By: Steven E. Maalouf
Child support is one of the basic pillars of Massachusetts family law and is often the centerpiece of any family law case involving children. In Massachusetts, child support is governed by the Massachusetts Child Support Guidelines (hereinafter “Guidelines”). The Guidelines are revised every four years by a task force and a new set of Guidelines is due to be enacted on September 15, 2017. The new Guidelines will be applied to all child support orders and judgments entered on or after September 15, 2017. The latest revisions to the Guidelines are substantial and it is essential that clients and practitioners familiarize themselves with these changes. A few of the major changes to the guidelines are detailed below.
One of the biggest changes to the Guidelines is the de-emphasis on parenting time as a factor in determining a party’s child support obligation. Under the 2012 Guidelines, a party’s child support obligation was based upon the amount of parenting time each parent had with the children. The task force found that this provision caused increased litigation and acrimony between the parties. This provision also shifted focus away from a parenting plan that was in the best interests of the children. To help combat this issue, the new Guidelines eliminated a provision that changed the child support calculation when one parent has more than one-third of the parenting time, but less than fifty percent. Moreover, under the new Guidelines, parties are now required to fashion a parenting plan first and calculate child support second.
Another major change to the Guidelines was the inclusion of a new section that addresses the complexity of contributions to college. Under Massachusetts law, the Court can order parents to pay for educational expenses. However, under the new Guidelines a parent will not be required to pay more than fifty percent of the undergraduate, in-state resident costs of the University of Massachusetts-Amherst, absent written findings from the Court. This new section is designed to help parents avoid incurring liabilities above what a state university might cost.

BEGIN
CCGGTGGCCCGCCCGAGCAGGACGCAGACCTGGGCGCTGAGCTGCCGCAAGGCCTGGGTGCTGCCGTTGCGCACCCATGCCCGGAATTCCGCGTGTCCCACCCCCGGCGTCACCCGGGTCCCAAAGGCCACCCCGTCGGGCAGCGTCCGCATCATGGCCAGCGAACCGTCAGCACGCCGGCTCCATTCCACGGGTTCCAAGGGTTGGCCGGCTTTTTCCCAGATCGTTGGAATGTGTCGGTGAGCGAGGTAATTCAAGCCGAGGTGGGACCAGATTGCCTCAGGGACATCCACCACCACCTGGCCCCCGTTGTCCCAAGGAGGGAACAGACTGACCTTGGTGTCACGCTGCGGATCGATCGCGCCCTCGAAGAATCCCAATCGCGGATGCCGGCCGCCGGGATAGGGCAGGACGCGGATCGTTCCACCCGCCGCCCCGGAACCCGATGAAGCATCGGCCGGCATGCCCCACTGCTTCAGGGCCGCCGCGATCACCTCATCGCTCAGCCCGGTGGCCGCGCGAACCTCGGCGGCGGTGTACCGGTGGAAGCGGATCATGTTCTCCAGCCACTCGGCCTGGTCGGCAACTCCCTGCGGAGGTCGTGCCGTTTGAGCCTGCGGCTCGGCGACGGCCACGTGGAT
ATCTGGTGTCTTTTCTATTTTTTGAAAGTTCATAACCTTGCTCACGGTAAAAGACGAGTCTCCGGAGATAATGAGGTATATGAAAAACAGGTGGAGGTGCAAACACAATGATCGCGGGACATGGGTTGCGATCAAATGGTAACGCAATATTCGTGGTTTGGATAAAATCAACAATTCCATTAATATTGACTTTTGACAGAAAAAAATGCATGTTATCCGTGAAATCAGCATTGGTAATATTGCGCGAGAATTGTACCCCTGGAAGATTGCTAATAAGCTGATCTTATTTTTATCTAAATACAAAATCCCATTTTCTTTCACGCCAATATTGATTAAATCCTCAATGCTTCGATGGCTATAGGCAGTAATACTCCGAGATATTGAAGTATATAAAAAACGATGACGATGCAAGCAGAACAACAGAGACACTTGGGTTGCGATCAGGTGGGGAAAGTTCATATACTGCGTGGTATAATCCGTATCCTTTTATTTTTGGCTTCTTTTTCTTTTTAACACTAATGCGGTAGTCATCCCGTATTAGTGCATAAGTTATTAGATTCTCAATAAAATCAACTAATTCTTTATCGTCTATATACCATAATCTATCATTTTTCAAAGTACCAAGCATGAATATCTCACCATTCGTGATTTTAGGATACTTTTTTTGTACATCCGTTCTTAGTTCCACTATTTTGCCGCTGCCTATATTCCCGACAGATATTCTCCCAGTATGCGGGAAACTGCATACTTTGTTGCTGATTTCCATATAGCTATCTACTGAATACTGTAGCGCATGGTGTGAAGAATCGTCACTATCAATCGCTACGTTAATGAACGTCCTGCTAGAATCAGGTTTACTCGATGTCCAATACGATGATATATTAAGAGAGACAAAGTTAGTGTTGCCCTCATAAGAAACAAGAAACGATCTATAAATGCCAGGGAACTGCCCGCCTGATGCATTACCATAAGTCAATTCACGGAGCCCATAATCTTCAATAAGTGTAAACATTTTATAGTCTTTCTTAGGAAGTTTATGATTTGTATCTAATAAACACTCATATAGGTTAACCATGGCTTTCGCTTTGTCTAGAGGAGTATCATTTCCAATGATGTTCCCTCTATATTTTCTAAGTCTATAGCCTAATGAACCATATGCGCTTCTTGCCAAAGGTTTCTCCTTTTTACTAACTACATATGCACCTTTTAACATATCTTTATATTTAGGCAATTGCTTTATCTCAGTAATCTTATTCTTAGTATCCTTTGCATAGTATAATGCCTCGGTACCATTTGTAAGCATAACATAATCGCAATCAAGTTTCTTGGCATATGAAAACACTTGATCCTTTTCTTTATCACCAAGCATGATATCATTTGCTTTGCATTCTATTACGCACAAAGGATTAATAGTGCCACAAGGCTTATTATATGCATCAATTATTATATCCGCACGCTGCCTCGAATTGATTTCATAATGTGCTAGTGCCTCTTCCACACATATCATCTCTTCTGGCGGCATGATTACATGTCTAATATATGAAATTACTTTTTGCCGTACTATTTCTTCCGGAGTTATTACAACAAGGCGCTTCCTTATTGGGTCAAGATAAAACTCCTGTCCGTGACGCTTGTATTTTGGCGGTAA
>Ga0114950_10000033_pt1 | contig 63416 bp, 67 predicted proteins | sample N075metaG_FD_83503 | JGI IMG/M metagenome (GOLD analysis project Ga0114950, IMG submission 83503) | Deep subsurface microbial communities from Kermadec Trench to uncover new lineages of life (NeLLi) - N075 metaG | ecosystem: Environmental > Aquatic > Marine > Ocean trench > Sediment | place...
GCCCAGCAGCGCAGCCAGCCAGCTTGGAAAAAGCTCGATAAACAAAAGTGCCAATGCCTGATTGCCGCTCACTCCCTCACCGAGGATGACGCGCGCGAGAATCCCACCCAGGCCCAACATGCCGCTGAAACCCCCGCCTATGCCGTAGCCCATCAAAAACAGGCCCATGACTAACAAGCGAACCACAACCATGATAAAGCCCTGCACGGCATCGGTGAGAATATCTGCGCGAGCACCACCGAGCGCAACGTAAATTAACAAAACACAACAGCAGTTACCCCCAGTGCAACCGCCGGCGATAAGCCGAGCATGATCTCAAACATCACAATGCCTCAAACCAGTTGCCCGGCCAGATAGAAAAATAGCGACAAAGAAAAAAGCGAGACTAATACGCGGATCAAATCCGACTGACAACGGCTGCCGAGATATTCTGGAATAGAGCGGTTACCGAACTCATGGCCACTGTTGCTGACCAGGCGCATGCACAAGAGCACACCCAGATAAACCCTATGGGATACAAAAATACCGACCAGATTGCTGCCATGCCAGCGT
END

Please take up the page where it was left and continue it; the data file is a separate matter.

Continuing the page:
The new Guidelines also alter how health care costs and child care costs factor into the child support calculation. The task force found that under the 2012 Guidelines, high child care and health care costs unfairly skewed the resulting child support orders. As a result, the task force adjusted the child support worksheet to ensure that the parents share the burden of these costs proportionately. This is done through a two-step calculation. First care and child care costs are deducted from the gross income of the parent who pays the costs. Second, the costs will be shared by both parents in proportion to their income available for support. Ultimately, the combined adjustment for child care and health care costs is capped at fifteen percent of the child support order.
It is essential that every practitioner and client review the new Guidelines carefully. As was the case under the 2012 Guidelines, the new Guidelines create a rebuttable presumption that the amount of the child support order calculated under the guidelines is the appropriate amount of child support to be ordered.
Please feel free to contact the members of the Family Law Group at Casner & Edwards with any questions about the new Guidelines.